Is there a way out of this impasse? Some years ago I was at a conference on Neuroscience and Art where Semir Zeki, Professor of Neuroesthetics at University College, London, was making the claim that neuroscience can make a contribution to art criticism using scientific instruments to analyse in an objective way the processes by which the brain generates the images we see. “But Professor Zeki,” a rather wild young man bounced to his feet, “There are no images!’
He spoke for about five minutes. Everyone, he said, was focusing on what happened in the brain. Everyone was talking about input and output and information processing. Everyone imagined a subject quite separate from an object, as a result of which they had to suppose there were little pictures in the subject’s brain representing the world outside the brain, little sounds in the brain, shapes in the brain, and so on. None of this could be demonstrated.
The brain was a greyish mass of billions of neurons and various chemical substances. It did not contain the world. If you closed your eyes, the world disappeared. You could not cross the room you were in with your eyes closed. To have visual experience you needed the world. Aesthetic experience, like all other experience, was not locked up in the head; the experience of the Mona Lisa was the Mona Lisa as your perceptive faculties allowed it to exist when you stood before it in the Louvre. This was why people went to see the Mona Lisarather than gloating over supposed images of it stored in their heads.
Visitors take pictures of the Mona Lisa by Leonardo Da Vinci, at the Louvre Museum in Paris © Pedro Fiúza/NurPhoto via Getty Images
The speaker was Riccardo Manzotti. Over the last decade he has developed a theory that is now exciting growing interest, consternation, and in some cases derision, around the world. Set out in the book, The Spread Mind: why consciousness and the world are one, Manzotti’s starting point is to take conscious experience seriously, as a real something, not a mental hallucination separate from the world. So, like all real things, it has to have a physical location. If we accept, then, that there is no representation of an apple in the brain when we see an apple, the only solution is that the experience is the apple as seen. It lies outside the head. Likewise for all other experiences. Our moment-by-moment consciousness is made of the world our body encounters. Experience – and we are our experience – is the world as it exists in specific relation to our bodies, which include of course our marvellous brains.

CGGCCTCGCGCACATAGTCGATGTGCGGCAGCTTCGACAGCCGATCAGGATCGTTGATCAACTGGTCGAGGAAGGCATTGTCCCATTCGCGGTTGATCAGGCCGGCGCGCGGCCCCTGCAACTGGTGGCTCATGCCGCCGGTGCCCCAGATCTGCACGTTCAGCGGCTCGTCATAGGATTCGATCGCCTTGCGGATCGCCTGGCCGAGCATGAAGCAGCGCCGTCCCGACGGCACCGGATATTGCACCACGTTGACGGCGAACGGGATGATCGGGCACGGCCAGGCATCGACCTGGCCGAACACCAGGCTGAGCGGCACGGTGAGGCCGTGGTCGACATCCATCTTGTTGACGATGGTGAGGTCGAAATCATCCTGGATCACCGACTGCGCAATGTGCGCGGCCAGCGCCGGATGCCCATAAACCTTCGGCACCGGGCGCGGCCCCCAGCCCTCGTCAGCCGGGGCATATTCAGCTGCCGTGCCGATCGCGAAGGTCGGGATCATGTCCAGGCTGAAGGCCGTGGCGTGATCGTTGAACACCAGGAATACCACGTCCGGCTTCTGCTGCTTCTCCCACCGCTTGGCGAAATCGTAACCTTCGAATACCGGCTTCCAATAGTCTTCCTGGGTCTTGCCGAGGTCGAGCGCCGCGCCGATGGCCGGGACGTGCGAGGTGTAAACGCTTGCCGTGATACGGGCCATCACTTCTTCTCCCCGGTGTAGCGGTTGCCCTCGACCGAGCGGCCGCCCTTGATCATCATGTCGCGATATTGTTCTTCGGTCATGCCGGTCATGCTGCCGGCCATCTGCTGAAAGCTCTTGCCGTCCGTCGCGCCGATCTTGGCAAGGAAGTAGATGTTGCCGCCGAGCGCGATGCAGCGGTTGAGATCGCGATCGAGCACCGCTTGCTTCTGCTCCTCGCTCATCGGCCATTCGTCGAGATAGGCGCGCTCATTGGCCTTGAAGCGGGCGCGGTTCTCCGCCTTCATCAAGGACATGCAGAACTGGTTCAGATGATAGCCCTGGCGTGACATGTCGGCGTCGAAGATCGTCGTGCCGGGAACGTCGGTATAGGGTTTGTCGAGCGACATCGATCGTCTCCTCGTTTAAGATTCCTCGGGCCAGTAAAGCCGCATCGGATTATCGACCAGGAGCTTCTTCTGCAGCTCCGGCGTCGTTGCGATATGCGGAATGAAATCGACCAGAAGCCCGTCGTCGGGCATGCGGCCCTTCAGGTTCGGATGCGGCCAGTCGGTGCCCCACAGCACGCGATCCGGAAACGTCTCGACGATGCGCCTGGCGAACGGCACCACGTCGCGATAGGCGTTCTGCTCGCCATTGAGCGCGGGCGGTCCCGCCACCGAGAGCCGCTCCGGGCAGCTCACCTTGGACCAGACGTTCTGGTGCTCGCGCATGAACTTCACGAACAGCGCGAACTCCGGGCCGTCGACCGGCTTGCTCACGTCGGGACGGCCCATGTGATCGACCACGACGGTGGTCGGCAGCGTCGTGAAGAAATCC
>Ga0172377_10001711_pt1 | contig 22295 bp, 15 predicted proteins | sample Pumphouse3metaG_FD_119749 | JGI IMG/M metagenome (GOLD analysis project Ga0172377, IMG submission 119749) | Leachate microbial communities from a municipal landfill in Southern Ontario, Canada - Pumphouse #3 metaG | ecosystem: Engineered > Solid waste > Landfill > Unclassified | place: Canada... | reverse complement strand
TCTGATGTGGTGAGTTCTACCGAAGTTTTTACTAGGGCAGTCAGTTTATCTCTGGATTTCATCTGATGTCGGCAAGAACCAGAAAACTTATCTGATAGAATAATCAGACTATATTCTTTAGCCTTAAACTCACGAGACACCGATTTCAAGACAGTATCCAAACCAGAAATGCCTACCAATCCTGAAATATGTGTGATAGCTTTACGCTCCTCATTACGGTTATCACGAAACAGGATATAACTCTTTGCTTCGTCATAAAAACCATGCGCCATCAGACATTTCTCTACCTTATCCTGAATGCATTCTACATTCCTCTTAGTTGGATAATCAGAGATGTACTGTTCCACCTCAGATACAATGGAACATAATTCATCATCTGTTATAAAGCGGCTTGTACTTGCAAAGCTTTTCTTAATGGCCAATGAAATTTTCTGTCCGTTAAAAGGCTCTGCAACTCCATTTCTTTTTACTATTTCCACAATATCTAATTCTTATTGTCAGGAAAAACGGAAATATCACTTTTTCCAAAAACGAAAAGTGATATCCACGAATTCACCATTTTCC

There are endless objections one immediately wants to make to this. What about dreams? Don’t we have visual experience then without contact with the things we are seeing? What about words chattering in my mind? And what about distance? If I am seeing a twilight view of nearby trees and distant mountains, the evening star perhaps rising above them, aren’t all these objects arranged at different visual time lapses from my body? The tree milliseconds away, the star years away. Is my experience of them spread across time and space?
Yes, is Manzotti’s answer, and one by one, without ever contradicting the laws of physics or the findings of neuroscience, he answers all these objections. The key is his understanding, in line with Einstein, and quantum physics, that all objects exist in so far as they are relative to other objects. Just as an object’s velocity – a real physical property – changes depending on what other object it is in relation with, so other physical properties, colour for example, will be relative and allow for different experiences when in relation to different bodies, of humans or mammals, or insects. There are no absolute objects, no final reality to be dismayed about because colourless, tasteless, soundless, etc., only objects that exist in so far as they are in relation to each other. The human body and human brain, being highly complex objects, permit the world that is our experience to be as we know it, not in our heads, but out there where it is.
In 2014, I decided to try to make this paradigm shift, to live with the conviction that my experience actually is out there with objects perceived, to talk about it to scientists and philosophers, to see if it made sense and to write about it. The result is Out of My Head: on the Trail of Consciousness. Aside from every other consideration, it has proved immensely cheering, living with the sense that far from being separate from the world, we are one with it. A no brainer.
Out of My Head: On the Trail of Consciousness by Tim Parks is out now (£16.99, Harvill Secker)